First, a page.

MUNICH (Reuters) – Bernd Reichart, CEO of the company backing a proposed Super League, said on Wednesday that European football is losing its leading role in world sport and that clubs are not maximising their potential under the current system.
Reichart highlighted a report published in May by data and analytics platform Football Benchmark, which said only five of Europe’s most valuable 32 clubs recorded a profit in the 2019-20 and 2020-21 seasons.
Real Madrid, Barcelona and Juventus were among 12 clubs to announce a breakaway Super League in April, 2021 but after a hostile reaction from across the game and from fans and governments alike the move promptly collapsed.
All six English clubs plus Inter Milan, AC Milan and Atletico Madrid withdrew but Real Madrid, Barcelona and Juventus have continued to push the idea.
“European soccer is losing its leading role in world sports, and clubs are lagging behind in terms of their opportunities,” Reichart, who was announced as A22 Sports Management CEO on Tuesday, told Reuters.
“The system has become quite unstable, it isn’t self-sustainable anymore. I think the clubs should be able to decide their fate, as they also bear all the (financial) risk. Most clubs agree that it can’t go on like that.”
One aspect of the initial Super League proposition which angered fans was that it was a closed competition for Europe’s elite clubs, but Reichart said that was no longer the case.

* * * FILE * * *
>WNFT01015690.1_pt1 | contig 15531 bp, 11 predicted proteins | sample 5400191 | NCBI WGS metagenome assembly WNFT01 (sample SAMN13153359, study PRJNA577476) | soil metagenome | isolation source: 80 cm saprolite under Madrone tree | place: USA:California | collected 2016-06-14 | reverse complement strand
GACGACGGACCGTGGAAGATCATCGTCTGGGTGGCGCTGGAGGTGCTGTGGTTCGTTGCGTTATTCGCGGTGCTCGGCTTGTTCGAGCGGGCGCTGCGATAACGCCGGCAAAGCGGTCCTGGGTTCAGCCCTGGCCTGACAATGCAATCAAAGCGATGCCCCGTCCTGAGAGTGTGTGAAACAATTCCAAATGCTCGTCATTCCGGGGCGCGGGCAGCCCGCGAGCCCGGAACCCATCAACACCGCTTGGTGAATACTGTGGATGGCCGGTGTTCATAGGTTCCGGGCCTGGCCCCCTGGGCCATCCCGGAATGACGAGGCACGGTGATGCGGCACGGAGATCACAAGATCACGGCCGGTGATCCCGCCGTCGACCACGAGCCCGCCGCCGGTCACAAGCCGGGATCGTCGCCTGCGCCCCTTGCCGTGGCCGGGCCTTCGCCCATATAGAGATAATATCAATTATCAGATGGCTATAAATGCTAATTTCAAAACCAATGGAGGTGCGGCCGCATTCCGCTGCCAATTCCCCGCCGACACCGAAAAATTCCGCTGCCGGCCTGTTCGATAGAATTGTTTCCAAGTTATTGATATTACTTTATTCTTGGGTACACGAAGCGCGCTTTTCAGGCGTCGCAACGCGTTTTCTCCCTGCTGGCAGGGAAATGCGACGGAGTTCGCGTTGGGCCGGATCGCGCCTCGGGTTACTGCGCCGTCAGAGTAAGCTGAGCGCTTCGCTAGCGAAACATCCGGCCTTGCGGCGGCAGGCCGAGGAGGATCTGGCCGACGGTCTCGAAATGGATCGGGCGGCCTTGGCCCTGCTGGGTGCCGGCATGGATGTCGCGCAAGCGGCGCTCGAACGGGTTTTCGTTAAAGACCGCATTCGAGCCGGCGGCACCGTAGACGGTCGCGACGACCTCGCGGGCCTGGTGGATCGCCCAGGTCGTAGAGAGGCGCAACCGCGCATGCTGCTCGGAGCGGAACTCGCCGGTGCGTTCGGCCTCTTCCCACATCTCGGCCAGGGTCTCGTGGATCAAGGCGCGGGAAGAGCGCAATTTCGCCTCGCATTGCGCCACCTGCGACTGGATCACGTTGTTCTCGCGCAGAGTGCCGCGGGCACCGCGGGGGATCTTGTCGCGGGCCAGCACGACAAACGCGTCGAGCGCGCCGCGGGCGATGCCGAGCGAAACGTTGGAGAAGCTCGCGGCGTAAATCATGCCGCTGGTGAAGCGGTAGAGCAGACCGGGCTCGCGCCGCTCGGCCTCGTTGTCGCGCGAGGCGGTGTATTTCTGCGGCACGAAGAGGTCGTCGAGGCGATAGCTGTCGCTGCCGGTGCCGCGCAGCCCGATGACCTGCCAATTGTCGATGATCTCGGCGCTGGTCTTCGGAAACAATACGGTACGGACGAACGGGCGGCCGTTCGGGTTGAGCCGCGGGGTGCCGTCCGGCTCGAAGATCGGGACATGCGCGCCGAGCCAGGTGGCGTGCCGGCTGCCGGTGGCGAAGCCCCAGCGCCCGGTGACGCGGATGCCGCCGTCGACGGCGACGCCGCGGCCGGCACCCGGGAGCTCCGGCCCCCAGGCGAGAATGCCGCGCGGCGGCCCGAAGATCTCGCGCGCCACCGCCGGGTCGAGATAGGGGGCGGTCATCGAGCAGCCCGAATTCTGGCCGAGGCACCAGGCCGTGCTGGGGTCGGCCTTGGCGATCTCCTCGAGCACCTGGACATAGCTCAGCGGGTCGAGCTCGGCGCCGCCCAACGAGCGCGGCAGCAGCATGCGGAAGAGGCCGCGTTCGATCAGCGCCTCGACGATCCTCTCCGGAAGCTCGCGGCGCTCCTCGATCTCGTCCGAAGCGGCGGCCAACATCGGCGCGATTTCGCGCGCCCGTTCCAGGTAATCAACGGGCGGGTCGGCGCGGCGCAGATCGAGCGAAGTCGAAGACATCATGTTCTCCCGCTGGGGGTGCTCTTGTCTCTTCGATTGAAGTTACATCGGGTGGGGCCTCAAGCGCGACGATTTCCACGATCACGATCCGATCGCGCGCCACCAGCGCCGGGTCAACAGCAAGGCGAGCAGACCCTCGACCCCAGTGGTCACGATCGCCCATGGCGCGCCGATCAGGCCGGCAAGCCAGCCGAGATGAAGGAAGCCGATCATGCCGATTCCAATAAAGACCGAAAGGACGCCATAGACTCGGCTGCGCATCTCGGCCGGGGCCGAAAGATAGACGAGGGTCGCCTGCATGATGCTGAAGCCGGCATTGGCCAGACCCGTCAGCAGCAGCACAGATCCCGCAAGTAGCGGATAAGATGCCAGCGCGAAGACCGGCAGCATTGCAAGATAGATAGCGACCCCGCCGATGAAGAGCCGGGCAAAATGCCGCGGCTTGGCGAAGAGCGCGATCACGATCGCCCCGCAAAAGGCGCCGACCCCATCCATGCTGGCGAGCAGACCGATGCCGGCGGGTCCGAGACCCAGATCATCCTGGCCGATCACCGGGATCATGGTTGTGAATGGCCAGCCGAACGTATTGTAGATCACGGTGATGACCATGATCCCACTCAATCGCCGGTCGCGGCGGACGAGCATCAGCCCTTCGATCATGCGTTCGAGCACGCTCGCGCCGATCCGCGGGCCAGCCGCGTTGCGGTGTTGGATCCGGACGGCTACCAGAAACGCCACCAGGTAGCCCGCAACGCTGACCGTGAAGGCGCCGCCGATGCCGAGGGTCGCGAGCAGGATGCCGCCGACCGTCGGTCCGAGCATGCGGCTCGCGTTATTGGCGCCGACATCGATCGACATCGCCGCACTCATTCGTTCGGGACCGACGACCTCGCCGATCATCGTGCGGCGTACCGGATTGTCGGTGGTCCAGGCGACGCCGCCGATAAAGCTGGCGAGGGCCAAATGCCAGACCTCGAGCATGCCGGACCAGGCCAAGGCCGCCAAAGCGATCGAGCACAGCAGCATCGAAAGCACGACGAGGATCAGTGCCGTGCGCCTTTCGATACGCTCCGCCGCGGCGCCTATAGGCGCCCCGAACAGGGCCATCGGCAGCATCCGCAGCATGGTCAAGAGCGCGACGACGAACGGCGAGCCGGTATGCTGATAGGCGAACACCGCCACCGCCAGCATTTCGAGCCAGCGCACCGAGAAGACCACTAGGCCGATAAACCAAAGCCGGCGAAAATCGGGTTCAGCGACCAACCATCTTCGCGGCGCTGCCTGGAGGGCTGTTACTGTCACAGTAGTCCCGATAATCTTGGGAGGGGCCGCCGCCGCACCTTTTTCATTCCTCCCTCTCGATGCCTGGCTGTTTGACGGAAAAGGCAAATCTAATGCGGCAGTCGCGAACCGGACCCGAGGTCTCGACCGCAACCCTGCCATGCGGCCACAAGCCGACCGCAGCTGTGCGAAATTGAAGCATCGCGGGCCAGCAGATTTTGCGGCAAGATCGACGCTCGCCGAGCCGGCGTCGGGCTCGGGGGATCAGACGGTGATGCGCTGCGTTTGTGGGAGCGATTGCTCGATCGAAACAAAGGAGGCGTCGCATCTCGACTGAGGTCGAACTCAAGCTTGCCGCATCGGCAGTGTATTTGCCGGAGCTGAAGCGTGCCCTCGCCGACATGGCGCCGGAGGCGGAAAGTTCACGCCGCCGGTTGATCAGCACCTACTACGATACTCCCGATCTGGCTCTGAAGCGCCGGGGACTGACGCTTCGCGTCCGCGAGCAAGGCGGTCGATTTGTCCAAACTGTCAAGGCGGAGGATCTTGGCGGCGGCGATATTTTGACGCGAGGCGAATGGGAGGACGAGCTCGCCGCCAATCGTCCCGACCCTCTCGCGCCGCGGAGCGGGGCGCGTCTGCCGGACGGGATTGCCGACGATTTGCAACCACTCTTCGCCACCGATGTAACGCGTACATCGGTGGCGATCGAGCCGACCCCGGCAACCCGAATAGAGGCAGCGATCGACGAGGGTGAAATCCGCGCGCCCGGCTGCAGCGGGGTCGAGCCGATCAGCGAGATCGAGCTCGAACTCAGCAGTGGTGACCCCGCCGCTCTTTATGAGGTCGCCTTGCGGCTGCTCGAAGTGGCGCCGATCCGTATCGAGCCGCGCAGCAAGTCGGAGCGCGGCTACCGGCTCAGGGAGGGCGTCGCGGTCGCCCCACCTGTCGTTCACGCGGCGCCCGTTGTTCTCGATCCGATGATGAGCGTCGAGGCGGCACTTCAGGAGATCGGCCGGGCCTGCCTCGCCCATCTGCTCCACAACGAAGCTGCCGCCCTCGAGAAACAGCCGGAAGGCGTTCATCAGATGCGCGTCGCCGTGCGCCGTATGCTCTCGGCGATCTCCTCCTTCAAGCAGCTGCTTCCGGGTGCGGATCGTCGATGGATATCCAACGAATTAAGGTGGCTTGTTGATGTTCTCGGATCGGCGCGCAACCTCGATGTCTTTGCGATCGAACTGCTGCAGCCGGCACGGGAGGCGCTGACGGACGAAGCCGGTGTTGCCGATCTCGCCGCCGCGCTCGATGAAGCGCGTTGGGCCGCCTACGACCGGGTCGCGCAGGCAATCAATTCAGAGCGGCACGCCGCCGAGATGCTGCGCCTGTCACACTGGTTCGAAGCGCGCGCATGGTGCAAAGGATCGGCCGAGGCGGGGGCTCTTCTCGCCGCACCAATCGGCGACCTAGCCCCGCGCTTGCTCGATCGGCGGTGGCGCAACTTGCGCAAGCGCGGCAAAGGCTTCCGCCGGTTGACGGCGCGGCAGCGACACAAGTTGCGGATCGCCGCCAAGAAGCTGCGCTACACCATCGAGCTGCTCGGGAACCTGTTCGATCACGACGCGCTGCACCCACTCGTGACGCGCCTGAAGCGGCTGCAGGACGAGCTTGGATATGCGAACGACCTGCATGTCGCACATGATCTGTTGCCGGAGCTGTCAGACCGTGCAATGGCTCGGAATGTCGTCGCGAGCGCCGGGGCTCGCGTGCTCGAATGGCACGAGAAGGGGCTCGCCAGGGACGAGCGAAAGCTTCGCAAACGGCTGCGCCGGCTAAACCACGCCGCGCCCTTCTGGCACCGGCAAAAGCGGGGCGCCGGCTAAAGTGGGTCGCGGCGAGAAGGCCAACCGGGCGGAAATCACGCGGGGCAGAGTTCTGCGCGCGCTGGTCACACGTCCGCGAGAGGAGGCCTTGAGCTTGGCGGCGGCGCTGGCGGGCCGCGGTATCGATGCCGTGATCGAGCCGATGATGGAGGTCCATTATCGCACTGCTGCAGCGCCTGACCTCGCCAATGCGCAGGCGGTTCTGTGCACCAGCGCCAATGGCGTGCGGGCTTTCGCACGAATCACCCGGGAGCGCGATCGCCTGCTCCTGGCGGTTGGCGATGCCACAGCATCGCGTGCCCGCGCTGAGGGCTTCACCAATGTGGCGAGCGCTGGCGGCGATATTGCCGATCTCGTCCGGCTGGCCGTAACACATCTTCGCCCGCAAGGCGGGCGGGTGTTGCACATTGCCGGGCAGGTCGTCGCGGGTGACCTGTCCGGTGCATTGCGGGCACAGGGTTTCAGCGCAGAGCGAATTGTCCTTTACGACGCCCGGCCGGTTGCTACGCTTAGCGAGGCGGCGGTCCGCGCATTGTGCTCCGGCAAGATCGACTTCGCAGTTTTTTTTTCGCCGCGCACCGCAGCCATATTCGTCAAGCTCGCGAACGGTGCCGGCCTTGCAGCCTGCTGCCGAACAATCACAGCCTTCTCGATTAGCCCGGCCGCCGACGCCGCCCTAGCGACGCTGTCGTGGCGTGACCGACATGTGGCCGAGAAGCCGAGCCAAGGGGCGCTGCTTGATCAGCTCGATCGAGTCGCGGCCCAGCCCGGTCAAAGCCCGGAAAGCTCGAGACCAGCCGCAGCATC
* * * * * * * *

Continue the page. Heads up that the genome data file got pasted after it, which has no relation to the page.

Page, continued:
“We don’t want to leave anyone behind. In our new approach there will also be promotion and relegation,” Reichart said.
U.S. investment bank JP Morgan had been set to finance the Super League in 2021 but Reichart said it will now be “starting from scratch”.
Reichart has also written to UEFA President Aleksander Ceferin seeking a meeting to discuss issues related to the Super League, according to a letter obtained by Reuters.
UEFA said it will consider the request for a meeting.
“We can confirm the reception of a letter from A22 addressed to the UEFA President,” UEFA said in a statement to Reuters.
“UEFA is always open to constructive dialogue and, therefore, will consider the request for a meeting in due course.”
(Reporting by Alexander Hubner in Munich, writing by Aadi Nair in Bengaluru; Editing by Peter Rutherford and Ed Osmond)